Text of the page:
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Re: Processiing arrays in XSLT 4

From: Martin Honnen <martin.honnen@gmx.de>
Date: Sun, 10 Jan 2021 11:23:49 +0100
To: public-xslt-40@w3.org
Message-ID: <dcd00e5d-e241-564b-4f78-b365ddcfc151@gmx.de>
Am 09.01.2021 um 17:38 schrieb Michael Kay:
> It seems a no-brainer to provide an XSLT instruction along the lines
> <xsl:for-each-member select="array">
>    ....
> </xsl:for-each>
> to process the members of a supplied array.
> The question is: within the body of this instruction, how should one refer to the current member of the array?
> Recall that a member of an array can be any sequence, not just a single item.

> An alternative would be to depart from precedent and bind variables:
> <xsl:for-each-member select="array" bind-to="member" position="pos">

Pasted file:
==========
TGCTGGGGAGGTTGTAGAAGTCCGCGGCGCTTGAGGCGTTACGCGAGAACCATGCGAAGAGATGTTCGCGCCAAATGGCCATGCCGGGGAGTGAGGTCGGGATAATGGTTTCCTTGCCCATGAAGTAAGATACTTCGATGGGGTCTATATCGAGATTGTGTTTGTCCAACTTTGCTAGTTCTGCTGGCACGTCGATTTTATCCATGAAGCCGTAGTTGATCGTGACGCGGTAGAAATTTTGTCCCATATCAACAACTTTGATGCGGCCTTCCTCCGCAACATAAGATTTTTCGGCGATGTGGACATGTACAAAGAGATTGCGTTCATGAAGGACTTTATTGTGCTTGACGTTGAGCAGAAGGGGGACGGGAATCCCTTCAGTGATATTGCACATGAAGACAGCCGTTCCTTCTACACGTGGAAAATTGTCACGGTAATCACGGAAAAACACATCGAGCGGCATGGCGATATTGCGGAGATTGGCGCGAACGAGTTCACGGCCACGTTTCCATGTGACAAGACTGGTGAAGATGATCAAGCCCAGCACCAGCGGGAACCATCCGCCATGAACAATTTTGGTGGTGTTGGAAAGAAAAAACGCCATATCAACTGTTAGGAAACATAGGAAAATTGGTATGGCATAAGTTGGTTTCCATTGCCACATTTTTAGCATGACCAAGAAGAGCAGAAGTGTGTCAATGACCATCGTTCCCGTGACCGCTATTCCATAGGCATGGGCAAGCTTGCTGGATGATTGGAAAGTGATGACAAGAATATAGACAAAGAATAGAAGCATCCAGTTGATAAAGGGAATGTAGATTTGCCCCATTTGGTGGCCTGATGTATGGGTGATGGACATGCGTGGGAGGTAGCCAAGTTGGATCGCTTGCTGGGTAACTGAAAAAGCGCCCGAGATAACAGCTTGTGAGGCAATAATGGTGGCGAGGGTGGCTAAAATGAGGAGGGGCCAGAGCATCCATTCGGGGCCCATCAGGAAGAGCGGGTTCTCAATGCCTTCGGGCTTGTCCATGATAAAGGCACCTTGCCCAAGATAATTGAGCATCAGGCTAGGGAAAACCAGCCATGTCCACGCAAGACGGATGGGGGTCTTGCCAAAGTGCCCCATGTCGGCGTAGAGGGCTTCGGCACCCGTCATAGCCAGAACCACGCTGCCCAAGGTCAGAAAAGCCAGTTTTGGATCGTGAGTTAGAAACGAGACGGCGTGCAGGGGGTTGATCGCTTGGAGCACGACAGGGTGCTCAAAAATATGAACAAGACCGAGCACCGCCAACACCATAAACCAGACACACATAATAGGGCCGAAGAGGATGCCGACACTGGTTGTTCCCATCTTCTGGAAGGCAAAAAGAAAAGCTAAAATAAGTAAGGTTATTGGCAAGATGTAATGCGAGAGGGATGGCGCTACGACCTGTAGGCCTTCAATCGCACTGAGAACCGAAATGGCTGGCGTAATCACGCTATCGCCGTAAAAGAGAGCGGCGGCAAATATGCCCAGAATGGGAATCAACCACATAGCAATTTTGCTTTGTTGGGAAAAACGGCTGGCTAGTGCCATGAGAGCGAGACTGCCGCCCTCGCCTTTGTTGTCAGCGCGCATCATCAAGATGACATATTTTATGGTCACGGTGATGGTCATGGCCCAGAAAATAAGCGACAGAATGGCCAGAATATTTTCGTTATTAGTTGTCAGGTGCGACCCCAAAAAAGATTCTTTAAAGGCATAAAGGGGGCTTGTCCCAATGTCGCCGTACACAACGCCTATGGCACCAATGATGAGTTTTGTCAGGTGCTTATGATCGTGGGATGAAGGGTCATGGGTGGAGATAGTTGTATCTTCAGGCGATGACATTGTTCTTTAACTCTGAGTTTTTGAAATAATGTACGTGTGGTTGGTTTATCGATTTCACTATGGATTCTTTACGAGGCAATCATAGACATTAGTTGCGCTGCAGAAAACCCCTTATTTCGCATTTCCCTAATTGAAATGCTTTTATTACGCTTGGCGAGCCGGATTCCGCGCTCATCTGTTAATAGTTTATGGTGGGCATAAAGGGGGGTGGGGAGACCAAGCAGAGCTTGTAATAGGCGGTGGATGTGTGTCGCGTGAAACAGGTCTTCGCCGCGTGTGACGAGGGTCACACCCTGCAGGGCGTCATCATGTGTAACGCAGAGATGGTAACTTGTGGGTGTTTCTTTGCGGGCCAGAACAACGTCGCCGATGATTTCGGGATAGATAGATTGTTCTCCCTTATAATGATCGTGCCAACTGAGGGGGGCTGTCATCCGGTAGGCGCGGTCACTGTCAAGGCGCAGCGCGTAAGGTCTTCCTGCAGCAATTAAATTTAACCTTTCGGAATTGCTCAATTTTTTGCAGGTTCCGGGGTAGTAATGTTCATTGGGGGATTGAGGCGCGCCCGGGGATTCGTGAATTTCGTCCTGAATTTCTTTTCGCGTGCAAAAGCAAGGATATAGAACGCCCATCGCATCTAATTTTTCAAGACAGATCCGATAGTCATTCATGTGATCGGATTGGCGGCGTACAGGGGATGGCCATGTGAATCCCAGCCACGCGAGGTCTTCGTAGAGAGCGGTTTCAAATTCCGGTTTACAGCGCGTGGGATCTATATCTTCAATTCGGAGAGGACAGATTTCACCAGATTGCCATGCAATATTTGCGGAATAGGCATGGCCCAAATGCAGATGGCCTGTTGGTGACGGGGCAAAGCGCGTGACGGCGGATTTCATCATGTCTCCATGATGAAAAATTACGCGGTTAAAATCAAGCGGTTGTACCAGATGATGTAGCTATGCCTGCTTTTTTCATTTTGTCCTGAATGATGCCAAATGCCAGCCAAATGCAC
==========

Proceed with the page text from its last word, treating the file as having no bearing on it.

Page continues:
>     <xsl:if test="$pos ne 1">,</xsl:if>
>     <xsl:for-each select="$member">
>        ...

This seems to be an XSLT representation of the XPath 4 and XQuery 4 for
member expression additions so I think it will be understood, even if
XSLT has no precedent to bind-to attributes; at least if we see an XPath
understanding to be fundamental to XSLT use.

> That's the way I would do it if it weren't so inconsistent with the way other things are done. Also, many arrays in practice have members that are single items (or perhaps zero-or-one items), and binding "." in those cases seems more intuitive.
> Another possibility is to bind "." to a zero-arity function that returns the current member: so to access the current member you write select=".()". Is that just too weird, or would people get used to it? The attraction is that it doesn't involve inventing any new machinery - no new functions, no additions to the dynamic context, and position() and last() work nicely.

An interesting suggestion but I think the variable binding approach
above is easier to get used to than having to use ".()".
Received on Sunday, 10 January 2021 10:24:04 UTC

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